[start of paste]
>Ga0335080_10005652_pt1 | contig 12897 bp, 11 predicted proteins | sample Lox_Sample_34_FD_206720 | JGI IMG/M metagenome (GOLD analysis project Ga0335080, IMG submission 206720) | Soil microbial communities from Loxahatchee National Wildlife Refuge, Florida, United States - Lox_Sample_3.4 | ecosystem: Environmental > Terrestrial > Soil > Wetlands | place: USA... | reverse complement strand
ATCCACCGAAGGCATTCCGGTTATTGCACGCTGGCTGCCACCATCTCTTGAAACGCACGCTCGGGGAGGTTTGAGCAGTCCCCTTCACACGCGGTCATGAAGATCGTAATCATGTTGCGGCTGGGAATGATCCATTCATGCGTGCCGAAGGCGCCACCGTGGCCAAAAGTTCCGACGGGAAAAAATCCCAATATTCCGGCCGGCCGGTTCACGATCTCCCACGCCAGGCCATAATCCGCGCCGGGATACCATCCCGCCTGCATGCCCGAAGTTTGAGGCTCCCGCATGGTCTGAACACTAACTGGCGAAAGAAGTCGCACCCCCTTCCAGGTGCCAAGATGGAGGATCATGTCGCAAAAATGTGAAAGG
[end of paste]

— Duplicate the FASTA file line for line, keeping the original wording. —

>Ga0335080_10005652_pt1 | contig 12897 bp, 11 predicted proteins | sample Lox_Sample_34_FD_206720 | JGI IMG/M metagenome (GOLD analysis project Ga0335080, IMG submission 206720) | Soil microbial communities from Loxahatchee National Wildlife Refuge, Florida, United States - Lox_Sample_3.4 | ecosystem: Environmental > Terrestrial > Soil > Wetlands | place: USA... | reverse complement strand
ATCCACCGAAGGCATTCCGGTTATTGCACGCTGGCTGCCACCATCTCTTGAAACGCACGCTCGGGGAGGTTTGAGCAGTCCCCTTCACACGCGGTCATGAAGATCGTAATCATGTTGCGGCTGGGAATGATCCATTCATGCGTGCCGAAGGCGCCACCGTGGCCAAAAGTTCCGACGGGAAAAAATCCCAATATTCCGGCCGGCCGGTTCACGATCTCCCACGCCAGGCCATAATCCGCGCCGGGATACCATCCCGCCTGCATGCCCGAAGTTTGAGGCTCCCGCATGGTCTGAACACTAACTGGCGAAAGAAGTCGCACCCCCTTCCAGGTGCCAAGATGGAGGATCATGTCGCAAAAATGTGAAAGG